Acronyms set as smallcaps?

theanorak's picture

I'm setting text featuring a lot of TLAs, and whilst I know that the perceived wisdom is to set the acronyms in small caps, in the fonts I'm using (FF Scala Pro and FF Scala Sans Pro), the small caps don't seem to work. SP and SSP don't have a "petite" cap option.

Based on the sample below, what do people think - am I so used to seeing the full height caps for these acronyms that my eyes are lying to me, or am I missing a third way?



Miss Tiffany's picture

I think the petite caps are too small.

charles ellertson's picture

This topic has been covered before, many times, but the place to start is why many typographers use small caps for acronyms. The answer usually given -- and the one I would give -- is that full caps, like lining figures, call attention to themselves because of their physical size. When that attention is unwanted, they are awkward.

But consider a book about FDR, where "FDR" is one of few acronyms or abbreviations in the entire text. Here, it would be odd to minimize the force of the name -- spelled out, Franklin Delano Roosevelt would have initial caps, & so "stand out." In fact this happened in a book I designed, and I set FDR in full caps throughout.

If the acronyms in the copy you are setting are an important part of the sentences -- rather than, say, just a passing reference, you may want to set them all full cap.

However, should you decide on small caps, you can make them a bit bigger than comes form the foundry. InDesign at least, lets you search for character style as an option, so you could search & replace (say) 10-point small caps with 10.5, or whatever size seems to give the bit more emphasis you feel needed.


theanorak's picture

Thanks both.

Charles: a difficult one, but the sheer density of the acronyms is what has me reaching for the smallcap. The paragraph shown above is representative of pretty much *every* paragraph in the text.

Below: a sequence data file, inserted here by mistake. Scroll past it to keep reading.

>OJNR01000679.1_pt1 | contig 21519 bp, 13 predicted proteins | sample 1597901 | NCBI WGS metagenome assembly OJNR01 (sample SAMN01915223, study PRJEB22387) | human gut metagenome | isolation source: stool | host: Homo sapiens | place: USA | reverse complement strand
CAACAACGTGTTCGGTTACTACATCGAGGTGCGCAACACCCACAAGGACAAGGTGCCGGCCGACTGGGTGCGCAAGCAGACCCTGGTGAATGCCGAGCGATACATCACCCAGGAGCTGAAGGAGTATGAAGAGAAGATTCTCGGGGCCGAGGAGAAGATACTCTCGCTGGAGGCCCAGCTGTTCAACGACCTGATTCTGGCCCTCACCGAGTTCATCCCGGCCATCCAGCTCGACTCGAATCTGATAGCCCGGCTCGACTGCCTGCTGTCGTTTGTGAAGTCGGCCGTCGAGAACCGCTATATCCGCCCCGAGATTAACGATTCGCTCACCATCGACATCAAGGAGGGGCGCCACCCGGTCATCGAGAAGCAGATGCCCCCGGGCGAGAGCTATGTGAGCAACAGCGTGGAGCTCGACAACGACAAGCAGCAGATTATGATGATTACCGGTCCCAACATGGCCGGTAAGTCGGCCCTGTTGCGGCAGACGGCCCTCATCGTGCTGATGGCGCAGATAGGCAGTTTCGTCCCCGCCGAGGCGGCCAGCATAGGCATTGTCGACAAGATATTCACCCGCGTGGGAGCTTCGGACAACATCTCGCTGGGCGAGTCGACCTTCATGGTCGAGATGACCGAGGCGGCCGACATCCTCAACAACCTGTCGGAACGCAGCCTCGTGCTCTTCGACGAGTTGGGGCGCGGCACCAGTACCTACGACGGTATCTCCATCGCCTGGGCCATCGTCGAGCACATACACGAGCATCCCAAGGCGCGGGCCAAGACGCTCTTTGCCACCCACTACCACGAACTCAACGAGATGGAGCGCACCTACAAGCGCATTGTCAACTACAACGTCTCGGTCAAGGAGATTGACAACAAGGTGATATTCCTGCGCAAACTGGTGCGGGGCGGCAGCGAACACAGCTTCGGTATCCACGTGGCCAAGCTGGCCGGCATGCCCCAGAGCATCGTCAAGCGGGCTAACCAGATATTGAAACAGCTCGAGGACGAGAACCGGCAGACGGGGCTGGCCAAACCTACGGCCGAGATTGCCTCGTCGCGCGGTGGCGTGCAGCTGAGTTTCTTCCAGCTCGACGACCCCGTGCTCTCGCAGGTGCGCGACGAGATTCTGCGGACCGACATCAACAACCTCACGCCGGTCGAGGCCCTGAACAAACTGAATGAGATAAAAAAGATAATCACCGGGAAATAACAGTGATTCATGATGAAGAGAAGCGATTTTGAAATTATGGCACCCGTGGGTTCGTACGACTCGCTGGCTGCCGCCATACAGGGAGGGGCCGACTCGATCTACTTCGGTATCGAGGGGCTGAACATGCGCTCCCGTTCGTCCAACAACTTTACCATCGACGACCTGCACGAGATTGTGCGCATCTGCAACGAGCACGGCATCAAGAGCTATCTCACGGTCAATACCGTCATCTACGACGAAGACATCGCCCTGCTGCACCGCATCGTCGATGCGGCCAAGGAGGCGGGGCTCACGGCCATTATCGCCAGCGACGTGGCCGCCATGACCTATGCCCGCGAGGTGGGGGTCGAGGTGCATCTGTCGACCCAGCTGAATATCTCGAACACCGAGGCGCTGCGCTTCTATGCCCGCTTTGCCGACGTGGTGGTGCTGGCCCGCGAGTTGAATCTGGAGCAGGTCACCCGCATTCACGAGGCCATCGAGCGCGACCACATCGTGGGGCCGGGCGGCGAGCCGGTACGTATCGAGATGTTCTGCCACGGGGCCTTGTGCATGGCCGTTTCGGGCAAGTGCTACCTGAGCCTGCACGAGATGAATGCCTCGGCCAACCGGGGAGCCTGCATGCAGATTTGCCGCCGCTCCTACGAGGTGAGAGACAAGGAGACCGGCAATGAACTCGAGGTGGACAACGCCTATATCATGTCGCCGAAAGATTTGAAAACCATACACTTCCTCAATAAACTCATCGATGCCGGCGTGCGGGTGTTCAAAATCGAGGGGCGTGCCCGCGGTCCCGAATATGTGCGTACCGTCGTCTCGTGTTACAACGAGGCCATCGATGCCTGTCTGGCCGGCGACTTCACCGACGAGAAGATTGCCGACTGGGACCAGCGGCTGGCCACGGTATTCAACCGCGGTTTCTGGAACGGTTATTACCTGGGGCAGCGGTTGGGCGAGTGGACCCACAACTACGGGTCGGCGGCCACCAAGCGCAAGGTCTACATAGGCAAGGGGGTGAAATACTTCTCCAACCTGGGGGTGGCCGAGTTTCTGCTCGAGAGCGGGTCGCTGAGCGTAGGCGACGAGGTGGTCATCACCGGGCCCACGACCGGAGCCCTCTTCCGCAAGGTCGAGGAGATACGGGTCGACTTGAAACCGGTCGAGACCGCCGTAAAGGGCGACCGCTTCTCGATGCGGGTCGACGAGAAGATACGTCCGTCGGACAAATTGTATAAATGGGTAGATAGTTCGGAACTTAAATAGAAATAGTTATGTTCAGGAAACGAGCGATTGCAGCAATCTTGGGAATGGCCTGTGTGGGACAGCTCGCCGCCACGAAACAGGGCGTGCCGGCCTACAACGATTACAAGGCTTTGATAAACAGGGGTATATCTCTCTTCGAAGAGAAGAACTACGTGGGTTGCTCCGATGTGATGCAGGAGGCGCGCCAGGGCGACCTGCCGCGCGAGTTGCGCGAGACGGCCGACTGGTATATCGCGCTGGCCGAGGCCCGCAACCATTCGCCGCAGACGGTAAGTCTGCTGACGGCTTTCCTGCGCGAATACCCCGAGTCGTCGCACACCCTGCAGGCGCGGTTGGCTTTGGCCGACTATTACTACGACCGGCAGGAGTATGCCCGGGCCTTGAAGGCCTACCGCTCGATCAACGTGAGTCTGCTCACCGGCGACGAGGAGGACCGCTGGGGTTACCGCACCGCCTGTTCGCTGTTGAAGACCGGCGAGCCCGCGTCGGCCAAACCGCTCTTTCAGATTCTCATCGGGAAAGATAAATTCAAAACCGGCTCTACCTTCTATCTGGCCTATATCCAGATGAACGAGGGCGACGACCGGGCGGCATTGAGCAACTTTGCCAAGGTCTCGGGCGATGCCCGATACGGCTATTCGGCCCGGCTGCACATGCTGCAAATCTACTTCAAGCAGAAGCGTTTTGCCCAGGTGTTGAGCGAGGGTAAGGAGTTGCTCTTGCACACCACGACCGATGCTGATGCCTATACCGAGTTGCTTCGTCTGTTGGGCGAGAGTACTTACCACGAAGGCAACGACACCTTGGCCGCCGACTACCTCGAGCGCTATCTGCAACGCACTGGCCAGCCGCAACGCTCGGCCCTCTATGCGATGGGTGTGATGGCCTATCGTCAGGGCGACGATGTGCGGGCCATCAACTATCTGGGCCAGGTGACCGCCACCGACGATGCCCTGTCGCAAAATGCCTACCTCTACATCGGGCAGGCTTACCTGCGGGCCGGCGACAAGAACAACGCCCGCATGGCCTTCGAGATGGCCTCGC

I have the acronyms styled in InDesign so it's straightforward to use a slightly larger size.



Don McCahill's picture

I beg to differ, Charles.

> spelled out, Franklin Delano Roosevelt would have initial caps, & so “stand out.”

No it doesn't. If it was typed FRANKLIN DELANO ROOSEVELT, then it would stand out. When the caps are separated by lower case letters, then the effect of a blob of caps is eliminated.

The effect is not nearly so nasty with smaller acronyms and initialisms. Most people don't small cap US, because it then seems to become the word us, and creating confusion to the reader is much worse than having bad color through full caps.

(All that said, I find the small caps in the original posting to be too small. Is there a rule that a designer must design his small caps to the x-height? That is fine for ITC type faces, but when the x-height is small I would think a better design is to be slightly larger than the x-height.)

charles ellertson's picture

Don, When I look to see what stands out, I read. Moreover, I read at least a page, not a single phrase. So here is the test. Set two pages of type (a spread) that has the words "Fanklin Delano Roosevelt about 15 times. See if that doesn't catch you eye -- unless you're a Regan Republican.

A curmudgeon I remain; from my perspective, one of the problems with some typographers is they look at a small sample of type, in a certain context, and draw a(n almost absolute) conclusion. They aren't alone; editors are apt to do the same, though often their conclusions vary from the typographer. And of course the same could be said of me. But I remain convinced that the best answer to many questions about how to handle a text element visually will vary depending on the text itself, along with considering the intended audience. That's why design is more than memorizing a set of rules.

m-ga's picture

I've hit this problem. IMO, it's usually a sign of badly-written text. I was working on a publication for a government, you seem to have be working on one for a multinational corporation.

If you can't rewrite the text, you ideally want a typeface with a small cap whose height is in between the x-height and the full cap. This is because when you begin a sentence with an acronym (and it will happen sooner or later), the small cap will be clearly too small otherwise.

I was using Jeremy Tankard's Bliss (has x-height small caps) when I hit this problem, and I sent him an email asking for a solution. He was good enough to telephone me, but couldn't really offer any suggestion other that rewriting the text. In the end, I scaled up a lighter weight of Bliss to get the in-between caps I was after. I thought it worked OK, but I'm not sure what Tankard's opinion was.

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